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6 May 2015
G'day there! Yes, keithquinnrugby.com has been quiet for a few weeks. That's because I am currently out of New Zealand on a private holiday. Yes a holiday! I hope you have noticed my absence! But now here on this website and in the days and weeks to come I'll bring you photographs of some of the incredible sights my wife Anne and I have seen these last few weeks. We are visiting six countries in Europe and North America. The picture you see here is from a wonderful art work which is now available for Scottish people and overseas tourists to enjoy.
OK, some of my pictures might not be about rugby but just as when your old favourite Uncle and Auntie want to show you their best holiday 'snaps' sit back and enjoy ours!
These giant horsey figures are 'The Kelpies' which are two sculptures paying tribute to the heavy horses which pulled boats and cargo along two main canals in the north of Scotland, near the town of Falkirk. The name derives from the mythical Celtic water horses which could transform their shape and were reputed to have the strength of 10 horses and massive endurance.
The two sculptures are 30 metres tall (that's 295 'hands' if you're a horsey person!) and were put onto the site in just 90 days in April 2014, just before the Commonwealth Games in Scotland were held.
Each sculpture weighs 300 tonnes and each is comprised of more than 13,000 individual pieces of sculptural steel. They are the work of the brilliant Glasgow-based artist Andy Scott.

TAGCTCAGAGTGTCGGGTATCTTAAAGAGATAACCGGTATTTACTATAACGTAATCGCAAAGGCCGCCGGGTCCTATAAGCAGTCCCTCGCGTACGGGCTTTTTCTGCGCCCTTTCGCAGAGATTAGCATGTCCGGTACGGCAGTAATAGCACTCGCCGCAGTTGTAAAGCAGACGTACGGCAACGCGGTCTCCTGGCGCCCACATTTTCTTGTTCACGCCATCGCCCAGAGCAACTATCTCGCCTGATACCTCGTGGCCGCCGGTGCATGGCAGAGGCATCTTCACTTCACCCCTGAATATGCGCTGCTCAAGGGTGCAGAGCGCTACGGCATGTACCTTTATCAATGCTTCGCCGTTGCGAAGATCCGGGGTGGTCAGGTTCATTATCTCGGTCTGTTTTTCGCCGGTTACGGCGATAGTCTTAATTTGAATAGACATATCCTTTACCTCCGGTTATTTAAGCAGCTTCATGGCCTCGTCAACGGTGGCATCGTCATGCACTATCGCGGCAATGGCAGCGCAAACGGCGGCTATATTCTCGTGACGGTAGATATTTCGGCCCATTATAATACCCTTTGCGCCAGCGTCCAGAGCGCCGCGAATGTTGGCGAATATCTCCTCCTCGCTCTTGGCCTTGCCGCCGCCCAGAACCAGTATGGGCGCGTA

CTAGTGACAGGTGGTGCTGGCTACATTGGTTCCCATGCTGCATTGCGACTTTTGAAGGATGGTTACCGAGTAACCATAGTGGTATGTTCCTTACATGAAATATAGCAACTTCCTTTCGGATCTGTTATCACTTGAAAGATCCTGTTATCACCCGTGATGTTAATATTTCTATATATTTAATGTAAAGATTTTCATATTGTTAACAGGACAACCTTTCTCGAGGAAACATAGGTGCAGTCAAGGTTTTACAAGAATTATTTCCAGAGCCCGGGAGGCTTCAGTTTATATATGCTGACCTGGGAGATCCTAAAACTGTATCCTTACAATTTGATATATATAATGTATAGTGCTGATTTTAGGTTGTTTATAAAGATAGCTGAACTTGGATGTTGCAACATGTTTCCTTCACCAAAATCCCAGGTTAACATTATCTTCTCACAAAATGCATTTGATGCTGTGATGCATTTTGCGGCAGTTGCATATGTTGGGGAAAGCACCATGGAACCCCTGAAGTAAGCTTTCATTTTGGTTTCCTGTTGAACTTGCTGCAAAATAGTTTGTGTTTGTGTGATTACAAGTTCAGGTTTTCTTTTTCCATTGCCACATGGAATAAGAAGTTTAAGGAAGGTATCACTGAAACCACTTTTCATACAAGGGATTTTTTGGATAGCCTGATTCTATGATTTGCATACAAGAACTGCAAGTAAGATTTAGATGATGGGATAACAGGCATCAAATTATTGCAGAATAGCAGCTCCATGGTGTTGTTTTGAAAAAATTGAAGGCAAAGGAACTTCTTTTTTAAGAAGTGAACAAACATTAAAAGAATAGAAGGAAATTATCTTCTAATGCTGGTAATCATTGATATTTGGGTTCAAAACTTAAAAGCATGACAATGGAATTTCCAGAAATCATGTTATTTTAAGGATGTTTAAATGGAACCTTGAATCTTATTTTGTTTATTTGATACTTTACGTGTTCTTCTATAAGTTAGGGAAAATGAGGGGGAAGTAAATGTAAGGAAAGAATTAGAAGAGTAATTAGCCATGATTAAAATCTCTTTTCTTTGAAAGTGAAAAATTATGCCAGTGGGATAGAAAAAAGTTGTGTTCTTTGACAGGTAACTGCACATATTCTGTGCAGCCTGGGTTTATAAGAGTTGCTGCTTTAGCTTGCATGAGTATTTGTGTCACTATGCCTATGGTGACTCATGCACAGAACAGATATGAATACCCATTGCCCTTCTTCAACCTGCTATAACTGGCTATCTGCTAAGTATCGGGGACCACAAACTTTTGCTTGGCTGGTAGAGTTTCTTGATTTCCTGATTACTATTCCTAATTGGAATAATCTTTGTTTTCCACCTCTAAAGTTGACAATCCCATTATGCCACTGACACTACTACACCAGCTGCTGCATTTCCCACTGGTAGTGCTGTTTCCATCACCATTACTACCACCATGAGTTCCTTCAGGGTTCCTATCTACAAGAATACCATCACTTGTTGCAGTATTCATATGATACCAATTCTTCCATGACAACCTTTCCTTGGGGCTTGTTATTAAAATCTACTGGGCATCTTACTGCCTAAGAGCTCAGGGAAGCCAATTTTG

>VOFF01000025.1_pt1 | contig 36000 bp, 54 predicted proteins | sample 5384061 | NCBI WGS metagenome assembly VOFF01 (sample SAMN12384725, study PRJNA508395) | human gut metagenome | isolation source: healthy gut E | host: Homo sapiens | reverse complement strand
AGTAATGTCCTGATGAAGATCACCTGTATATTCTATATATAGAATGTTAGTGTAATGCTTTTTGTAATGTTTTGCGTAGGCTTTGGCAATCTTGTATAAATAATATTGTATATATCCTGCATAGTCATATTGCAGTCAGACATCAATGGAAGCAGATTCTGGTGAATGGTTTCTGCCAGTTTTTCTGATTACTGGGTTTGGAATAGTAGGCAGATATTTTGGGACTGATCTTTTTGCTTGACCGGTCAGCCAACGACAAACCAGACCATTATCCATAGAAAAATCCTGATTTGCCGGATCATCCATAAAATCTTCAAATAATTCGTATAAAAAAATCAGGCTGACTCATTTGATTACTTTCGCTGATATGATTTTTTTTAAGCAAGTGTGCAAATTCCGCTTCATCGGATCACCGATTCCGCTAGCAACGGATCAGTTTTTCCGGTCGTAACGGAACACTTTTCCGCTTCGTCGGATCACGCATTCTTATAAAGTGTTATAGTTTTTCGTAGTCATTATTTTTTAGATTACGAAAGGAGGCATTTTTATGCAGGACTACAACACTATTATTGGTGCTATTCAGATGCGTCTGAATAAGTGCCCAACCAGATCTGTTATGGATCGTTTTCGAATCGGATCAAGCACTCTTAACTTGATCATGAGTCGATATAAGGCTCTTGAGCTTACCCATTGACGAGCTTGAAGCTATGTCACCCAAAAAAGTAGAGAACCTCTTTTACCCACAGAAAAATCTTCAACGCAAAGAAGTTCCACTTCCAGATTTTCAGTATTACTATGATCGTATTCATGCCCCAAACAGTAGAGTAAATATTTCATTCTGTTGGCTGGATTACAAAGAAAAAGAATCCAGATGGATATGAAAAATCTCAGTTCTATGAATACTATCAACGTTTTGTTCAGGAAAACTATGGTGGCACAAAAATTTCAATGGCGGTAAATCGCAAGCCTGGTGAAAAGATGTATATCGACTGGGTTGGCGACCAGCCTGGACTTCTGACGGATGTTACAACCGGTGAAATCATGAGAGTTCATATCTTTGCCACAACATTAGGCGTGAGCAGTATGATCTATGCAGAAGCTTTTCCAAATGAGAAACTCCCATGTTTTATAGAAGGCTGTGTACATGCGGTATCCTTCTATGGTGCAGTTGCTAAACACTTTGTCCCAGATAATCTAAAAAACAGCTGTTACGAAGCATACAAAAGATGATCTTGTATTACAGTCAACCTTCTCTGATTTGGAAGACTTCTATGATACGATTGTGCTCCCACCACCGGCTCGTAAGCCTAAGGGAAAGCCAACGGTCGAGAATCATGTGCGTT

In their first year of existence a million people visited them and gasped in admiration! I can tell you I did the same.
[see more pictures from my world trip by going back to the Home Page here and clicking on either 'Quinn's News Comment' or 'Favourite Photos']
1 September 1956
The All Blacks win in Auckland, thus taking its first ever test series v South Africa - at last!
On a dramatic day at Eden Park NZ wins 11-5 and takes the 4-test series by 3-1. Peter Jones scored a try and made a great radio speech. He was 'buggered,' he said!
Cambridge University, Edinburgh University and Scotland
22 internationals for Scotland 1900–08
1 international for Great Britain 1904
One of the first men in rugby to gain a reputation for being a tough, hard-nosed footballer, D.R. Bedell-Sivright (spelled Bedell-Sievewright by some historians) was a vigorous forward (and a Scottish heavyweight boxing champion), perhaps a forerunner of the tough men of later generations.
There were some who disapproved of Bedell-Sivright’s uncompromising methods, considering them ‘ungentlemanly’. Nevertheless, he built an excellent record in the Scottish forward pack.
He was chosen as captain of the Great Britain team that toured Australia and New Zealand in 1904. Winning that position ahead of an Englishman was perhaps the greatest tribute paid to ‘Darkie’, as the team was chosen by the (English) Rugby Football Union.
Bedell-Sivright, whose brother John also played for Scotland, was for a time a stock-rearer in Australia. He died of blood poisoning at Gallipoli during World War I.
Which New Zealand sports broadcaster once described a tight tennis match as 'a Battle of Nutrition.'
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